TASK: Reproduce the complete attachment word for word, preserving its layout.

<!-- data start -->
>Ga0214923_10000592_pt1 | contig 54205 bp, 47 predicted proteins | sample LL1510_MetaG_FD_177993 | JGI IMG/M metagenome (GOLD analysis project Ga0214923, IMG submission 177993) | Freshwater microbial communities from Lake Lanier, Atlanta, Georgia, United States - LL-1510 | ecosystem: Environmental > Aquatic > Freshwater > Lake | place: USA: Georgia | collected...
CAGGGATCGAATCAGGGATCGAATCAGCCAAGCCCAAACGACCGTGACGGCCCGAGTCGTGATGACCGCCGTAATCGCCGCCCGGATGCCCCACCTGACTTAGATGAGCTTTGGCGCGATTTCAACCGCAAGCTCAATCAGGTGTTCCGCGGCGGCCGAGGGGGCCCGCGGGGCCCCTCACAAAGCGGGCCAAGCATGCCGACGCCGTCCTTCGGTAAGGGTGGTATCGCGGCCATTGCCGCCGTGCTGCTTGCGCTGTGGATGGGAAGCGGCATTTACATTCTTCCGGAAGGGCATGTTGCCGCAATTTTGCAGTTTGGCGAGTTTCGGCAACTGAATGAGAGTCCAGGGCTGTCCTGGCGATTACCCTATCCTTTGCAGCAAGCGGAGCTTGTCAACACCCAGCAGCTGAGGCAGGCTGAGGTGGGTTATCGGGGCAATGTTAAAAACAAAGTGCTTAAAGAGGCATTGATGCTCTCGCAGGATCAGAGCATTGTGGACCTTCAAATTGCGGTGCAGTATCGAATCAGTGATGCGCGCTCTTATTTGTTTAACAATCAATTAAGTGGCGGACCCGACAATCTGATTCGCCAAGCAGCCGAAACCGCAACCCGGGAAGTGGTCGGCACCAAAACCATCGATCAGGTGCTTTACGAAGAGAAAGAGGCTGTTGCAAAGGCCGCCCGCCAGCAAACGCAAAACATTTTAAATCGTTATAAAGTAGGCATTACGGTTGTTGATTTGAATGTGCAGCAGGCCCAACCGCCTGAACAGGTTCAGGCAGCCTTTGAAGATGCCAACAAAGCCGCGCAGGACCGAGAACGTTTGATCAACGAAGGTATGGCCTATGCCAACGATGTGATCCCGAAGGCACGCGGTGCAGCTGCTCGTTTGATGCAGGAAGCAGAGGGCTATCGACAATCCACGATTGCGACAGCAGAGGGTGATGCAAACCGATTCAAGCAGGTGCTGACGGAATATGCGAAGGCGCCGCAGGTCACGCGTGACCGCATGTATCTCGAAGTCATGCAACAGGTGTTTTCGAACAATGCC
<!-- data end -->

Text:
>Ga0214923_10000592_pt1 | contig 54205 bp, 47 predicted proteins | sample LL1510_MetaG_FD_177993 | JGI IMG/M metagenome (GOLD analysis project Ga0214923, IMG submission 177993) | Freshwater microbial communities from Lake Lanier, Atlanta, Georgia, United States - LL-1510 | ecosystem: Environmental > Aquatic > Freshwater > Lake | place: USA: Georgia | collected...
CAGGGATCGAATCAGGGATCGAATCAGCCAAGCCCAAACGACCGTGACGGCCCGAGTCGTGATGACCGCCGTAATCGCCGCCCGGATGCCCCACCTGACTTAGATGAGCTTTGGCGCGATTTCAACCGCAAGCTCAATCAGGTGTTCCGCGGCGGCCGAGGGGGCCCGCGGGGCCCCTCACAAAGCGGGCCAAGCATGCCGACGCCGTCCTTCGGTAAGGGTGGTATCGCGGCCATTGCCGCCGTGCTGCTTGCGCTGTGGATGGGAAGCGGCATTTACATTCTTCCGGAAGGGCATGTTGCCGCAATTTTGCAGTTTGGCGAGTTTCGGCAACTGAATGAGAGTCCAGGGCTGTCCTGGCGATTACCCTATCCTTTGCAGCAAGCGGAGCTTGTCAACACCCAGCAGCTGAGGCAGGCTGAGGTGGGTTATCGGGGCAATGTTAAAAACAAAGTGCTTAAAGAGGCATTGATGCTCTCGCAGGATCAGAGCATTGTGGACCTTCAAATTGCGGTGCAGTATCGAATCAGTGATGCGCGCTCTTATTTGTTTAACAATCAATTAAGTGGCGGACCCGACAATCTGATTCGCCAAGCAGCCGAAACCGCAACCCGGGAAGTGGTCGGCACCAAAACCATCGATCAGGTGCTTTACGAAGAGAAAGAGGCTGTTGCAAAGGCCGCCCGCCAGCAAACGCAAAACATTTTAAATCGTTATAAAGTAGGCATTACGGTTGTTGATTTGAATGTGCAGCAGGCCCAACCGCCTGAACAGGTTCAGGCAGCCTTTGAAGATGCCAACAAAGCCGCGCAGGACCGAGAACGTTTGATCAACGAAGGTATGGCCTATGCCAACGATGTGATCCCGAAGGCACGCGGTGCAGCTGCTCGTTTGATGCAGGAAGCAGAGGGCTATCGACAATCCACGATTGCGACAGCAGAGGGTGATGCAAACCGATTCAAGCAGGTGCTGACGGAATATGCGAAGGCGCCGCAGGTCACGCGTGACCGCATGTATCTCGAAGTCATGCAACAGGTGTTTTCGAACAATGCC